Here’s an example of protest art from the rally of thousands that forced Trump to cancel his appearance at University of Illinois-Chicago, and alongside it a spectacle produced in another women’s march on Washington.

  • A poster from a left organization on the ground, with the real voice of the people up front: “Cats Against Trump,” “We Shall OverCOMB,” “I’ll Swap 1 Trump for 10,000 Refugees.” Photo: Considered Sources. CC by 2.0.
  • In the women’s march on Washington in March 1913, the marchers may not have made their own signs, but they captured the imagination with performances. Here German actress Hedwig Reicher becomes Columbia, in a claim that her cause is patriotic and American. Library of Congress.
  • No signs at this student antifascist rally at CCNY, but there was a two-headed effigy of Mussolini and the college president.
  • 1919 Steel Strike. Strikers hold signs printed by their union.

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The Democrats’ — and the left’s — white worker problem

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Photo by AK Rockefeller. “USA Industry.” CC BY-SA 2.0.

Today, a month after the election, I read a half-dozen new articles with the same arguments and explanations I saw on November 9, and key-word searches turned up dozens more appearing just this last week. They are all about the white working-class vote.

Voter suppression, Russian hacking and Wikileaks, Comey, media bias,  Jill Stein as the “Nader of 2016” — any one of them could have made the difference in a close election decided by some 80,000 votes in three states. But one factor stands out, because both movement and Democratic Party strategy depends on how it is understood: the role of whites who voted for Obama twice and either stayed home, voted  third party, or voted Trump this time. These are people who could — or could not, depending on your views — be part of a winning Democratic coalition, or part of an independent mass movement for radical change.

Nate Cohn in the Times made the point in a carefully argued conversation: “Democrats have to grapple with the fact that they lost this election because millions of white working-class voters across the United States voted for Obama and then switched to Trump. …  she lost this election because millions of white voters without a college degree decided to vote for Trump. This was an electorate that she could have and should have won, based on pre-election polls and probably her team’s own data.”

For the Democrats, this group is crucial: The Republican Party has for the foreseeable future virtually conceded to the Democrats decisive swathes of  minorities, youth, professionals and the most of the college educated. What the Clinton campaign got wrong: In this election, and for the foreseeable future, the competition between the parties is mainly over rustbelt whites, those swing voters in a few swing states.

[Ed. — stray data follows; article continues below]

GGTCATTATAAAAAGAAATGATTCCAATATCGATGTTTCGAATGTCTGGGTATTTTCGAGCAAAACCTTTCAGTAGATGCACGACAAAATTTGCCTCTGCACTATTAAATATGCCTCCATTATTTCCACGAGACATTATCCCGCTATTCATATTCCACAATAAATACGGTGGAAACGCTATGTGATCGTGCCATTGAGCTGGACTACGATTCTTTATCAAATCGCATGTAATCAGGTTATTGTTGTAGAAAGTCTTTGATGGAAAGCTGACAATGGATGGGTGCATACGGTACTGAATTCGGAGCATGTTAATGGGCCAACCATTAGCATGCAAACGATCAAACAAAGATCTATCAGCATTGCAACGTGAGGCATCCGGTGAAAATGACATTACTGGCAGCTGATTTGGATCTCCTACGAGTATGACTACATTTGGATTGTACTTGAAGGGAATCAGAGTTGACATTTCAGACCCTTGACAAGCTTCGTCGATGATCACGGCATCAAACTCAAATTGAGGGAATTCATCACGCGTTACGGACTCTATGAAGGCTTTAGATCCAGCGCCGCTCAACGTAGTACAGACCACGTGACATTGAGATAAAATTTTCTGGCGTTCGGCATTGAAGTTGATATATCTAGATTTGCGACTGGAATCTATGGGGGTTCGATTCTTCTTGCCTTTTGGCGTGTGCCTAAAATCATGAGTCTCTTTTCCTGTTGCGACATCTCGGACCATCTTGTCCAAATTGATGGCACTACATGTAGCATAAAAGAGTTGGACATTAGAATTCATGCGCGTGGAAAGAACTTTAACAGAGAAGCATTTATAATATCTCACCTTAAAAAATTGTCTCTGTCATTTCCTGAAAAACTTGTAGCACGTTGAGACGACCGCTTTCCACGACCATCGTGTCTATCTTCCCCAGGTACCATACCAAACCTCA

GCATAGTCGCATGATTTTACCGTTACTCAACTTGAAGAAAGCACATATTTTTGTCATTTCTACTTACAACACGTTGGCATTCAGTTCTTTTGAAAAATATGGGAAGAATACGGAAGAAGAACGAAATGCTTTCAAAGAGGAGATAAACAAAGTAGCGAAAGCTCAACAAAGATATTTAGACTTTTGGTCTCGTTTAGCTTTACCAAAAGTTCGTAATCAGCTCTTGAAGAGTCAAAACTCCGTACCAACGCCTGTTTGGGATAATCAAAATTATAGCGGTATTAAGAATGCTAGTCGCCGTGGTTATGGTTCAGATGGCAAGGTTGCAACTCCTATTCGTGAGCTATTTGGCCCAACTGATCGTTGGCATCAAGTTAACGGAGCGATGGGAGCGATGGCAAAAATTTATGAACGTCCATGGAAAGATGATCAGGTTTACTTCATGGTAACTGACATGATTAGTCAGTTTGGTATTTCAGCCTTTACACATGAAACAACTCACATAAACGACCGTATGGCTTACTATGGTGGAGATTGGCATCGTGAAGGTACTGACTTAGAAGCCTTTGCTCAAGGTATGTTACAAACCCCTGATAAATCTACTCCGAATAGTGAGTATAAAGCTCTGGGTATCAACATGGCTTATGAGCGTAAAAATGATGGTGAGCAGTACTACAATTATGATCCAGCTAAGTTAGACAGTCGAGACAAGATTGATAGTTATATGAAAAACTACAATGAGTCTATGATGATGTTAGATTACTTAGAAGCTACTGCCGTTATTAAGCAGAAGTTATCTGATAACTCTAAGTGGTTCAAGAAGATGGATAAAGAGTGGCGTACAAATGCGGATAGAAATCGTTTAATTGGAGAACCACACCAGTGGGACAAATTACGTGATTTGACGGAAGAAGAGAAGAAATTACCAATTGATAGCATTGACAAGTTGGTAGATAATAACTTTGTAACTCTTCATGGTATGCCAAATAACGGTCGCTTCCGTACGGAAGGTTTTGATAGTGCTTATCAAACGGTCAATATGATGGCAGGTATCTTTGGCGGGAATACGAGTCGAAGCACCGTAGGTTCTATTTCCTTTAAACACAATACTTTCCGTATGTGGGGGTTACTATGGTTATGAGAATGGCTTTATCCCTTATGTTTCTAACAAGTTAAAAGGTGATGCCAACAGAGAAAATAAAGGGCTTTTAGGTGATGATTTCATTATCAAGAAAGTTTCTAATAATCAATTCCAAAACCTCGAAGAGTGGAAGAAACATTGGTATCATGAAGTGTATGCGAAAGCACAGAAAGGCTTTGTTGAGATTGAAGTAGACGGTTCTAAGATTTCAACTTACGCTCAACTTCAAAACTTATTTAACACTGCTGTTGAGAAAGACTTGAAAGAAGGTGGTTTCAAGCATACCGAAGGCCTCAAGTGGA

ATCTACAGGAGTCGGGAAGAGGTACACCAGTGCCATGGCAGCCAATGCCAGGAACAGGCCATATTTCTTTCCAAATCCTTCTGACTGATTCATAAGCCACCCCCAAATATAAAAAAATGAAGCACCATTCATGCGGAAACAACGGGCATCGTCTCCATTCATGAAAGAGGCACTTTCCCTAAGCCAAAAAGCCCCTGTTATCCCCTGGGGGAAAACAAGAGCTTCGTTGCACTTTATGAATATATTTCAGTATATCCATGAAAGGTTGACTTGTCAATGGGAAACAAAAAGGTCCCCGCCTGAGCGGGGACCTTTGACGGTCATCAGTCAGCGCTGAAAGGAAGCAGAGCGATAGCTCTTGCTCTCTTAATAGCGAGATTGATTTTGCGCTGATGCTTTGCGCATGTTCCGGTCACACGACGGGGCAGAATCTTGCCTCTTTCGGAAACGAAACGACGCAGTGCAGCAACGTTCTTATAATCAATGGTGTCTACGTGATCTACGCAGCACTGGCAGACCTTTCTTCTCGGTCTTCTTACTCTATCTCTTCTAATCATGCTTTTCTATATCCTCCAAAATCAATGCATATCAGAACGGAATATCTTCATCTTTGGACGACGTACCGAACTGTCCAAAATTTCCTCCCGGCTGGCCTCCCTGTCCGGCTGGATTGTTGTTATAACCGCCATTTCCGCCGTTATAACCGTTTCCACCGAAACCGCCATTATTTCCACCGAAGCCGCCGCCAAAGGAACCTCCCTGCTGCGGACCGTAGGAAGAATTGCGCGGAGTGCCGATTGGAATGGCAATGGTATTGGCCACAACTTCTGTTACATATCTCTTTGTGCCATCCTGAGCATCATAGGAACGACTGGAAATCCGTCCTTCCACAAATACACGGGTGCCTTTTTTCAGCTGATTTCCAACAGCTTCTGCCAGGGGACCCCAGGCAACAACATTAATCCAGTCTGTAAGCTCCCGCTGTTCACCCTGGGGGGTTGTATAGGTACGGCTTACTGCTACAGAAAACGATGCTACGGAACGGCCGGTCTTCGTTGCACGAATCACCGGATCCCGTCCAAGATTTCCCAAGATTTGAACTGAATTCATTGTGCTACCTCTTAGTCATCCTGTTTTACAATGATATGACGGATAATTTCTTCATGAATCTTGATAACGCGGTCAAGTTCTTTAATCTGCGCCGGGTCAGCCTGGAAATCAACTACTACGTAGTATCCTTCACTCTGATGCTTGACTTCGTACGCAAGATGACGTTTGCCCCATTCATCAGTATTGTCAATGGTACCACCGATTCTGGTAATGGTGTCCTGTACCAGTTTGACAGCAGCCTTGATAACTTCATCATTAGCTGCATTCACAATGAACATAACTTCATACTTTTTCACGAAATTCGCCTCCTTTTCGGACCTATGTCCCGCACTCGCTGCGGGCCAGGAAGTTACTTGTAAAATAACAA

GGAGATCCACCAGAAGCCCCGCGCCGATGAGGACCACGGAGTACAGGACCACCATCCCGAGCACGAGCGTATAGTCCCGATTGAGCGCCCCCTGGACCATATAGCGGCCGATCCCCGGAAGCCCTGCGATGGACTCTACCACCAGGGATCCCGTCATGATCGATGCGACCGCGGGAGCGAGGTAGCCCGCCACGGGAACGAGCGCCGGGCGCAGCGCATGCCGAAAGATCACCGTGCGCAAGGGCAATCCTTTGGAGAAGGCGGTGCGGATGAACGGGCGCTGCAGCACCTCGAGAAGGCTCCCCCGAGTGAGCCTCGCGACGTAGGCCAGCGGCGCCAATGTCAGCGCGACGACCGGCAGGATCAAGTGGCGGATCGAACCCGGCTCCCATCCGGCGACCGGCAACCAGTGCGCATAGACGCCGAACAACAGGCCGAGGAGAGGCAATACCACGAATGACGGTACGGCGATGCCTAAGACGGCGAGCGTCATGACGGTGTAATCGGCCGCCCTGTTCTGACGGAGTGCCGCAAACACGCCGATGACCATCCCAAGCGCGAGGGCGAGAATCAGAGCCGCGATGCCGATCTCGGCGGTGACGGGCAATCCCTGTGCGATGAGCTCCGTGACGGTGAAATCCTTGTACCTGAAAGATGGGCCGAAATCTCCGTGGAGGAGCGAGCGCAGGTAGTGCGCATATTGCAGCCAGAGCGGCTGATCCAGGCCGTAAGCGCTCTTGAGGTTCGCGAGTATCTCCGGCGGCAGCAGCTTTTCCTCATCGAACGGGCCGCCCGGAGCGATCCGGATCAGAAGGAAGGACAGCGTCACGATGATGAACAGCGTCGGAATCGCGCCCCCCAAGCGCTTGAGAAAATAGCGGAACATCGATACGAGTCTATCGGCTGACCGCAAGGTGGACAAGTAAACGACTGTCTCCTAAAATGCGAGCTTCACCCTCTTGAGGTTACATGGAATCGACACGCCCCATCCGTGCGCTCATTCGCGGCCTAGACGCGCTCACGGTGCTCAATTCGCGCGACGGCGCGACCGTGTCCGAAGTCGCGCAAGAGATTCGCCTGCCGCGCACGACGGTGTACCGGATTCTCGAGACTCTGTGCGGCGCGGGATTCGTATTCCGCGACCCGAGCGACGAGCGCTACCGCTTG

The debate among progressives can be passionate and angry, because what is at stake goes beyond the next election and movement strategy. Our understanding of this group makes a difference to how we think we can bring about social change. But the debate is also about how each of us understands our world, ourselves, how we relate to each other and the values which define us. (more…)

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Why the Clinton Scandals Mattered: The politics of scandal

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In this post:

  • alien-in-slammer

    The scandal the Clinton machine couldn’t suppress! Anonymous sources will never be silenced!

    Explaining the Clinton scandals

  • Broader context: Trust, politicide and the battle for symbolic power
  • Strange historical analogy that explains a lot: the role of political pornography in the French Revolution … illustrated! (Trigger warning on those illustrations: scurrilous misogyny, yet fun to some because they target royalty.)
  • Is there any hope of winning against scandal politics?

Hillary Clinton and the Democrats lost for a variety of reasons, but Hillary Clinton and many others blame FBI Director Comey’s announcements in the last weeks that reminded people of the email scandal. The loss was narrow, so this and many different explanations people advance are correct in part. But let’s narrow the question to those 12% of the voters who were undecided in the last weeks – and especially those among  fewer than a hundred thousand whites who voted for Obama twice but for Trump this time: Like 62% of voters, they said Clinton was untrustworthy.

But why did scandals sink Clinton and not Trump, who is a defendant in at least 75 open court cases — who committed fraud with Trump University, used foundation funds for personal legal fees, cheated the IRS with a phony net operating loss of almost a billion dollars, not to mention wide-ranging hate speech and sex scandals as bad as Bill Clinton’s? Why Hillary and not Donald?

Here too there is more than one explanation, but let’s look at scandal in a broader context — scandal as a preferred weapon in political warfare. And in particular, scandals involving powerful women … are powerful weapons.

“Indeed, anywhere we look into the history of societies around  the world, the politics of scandal is a more rooted and typical form of power struggle than the conduct of orderly political competition as per the rules of the state.”—Manuel Castells, Communication Power (2009), p. 242.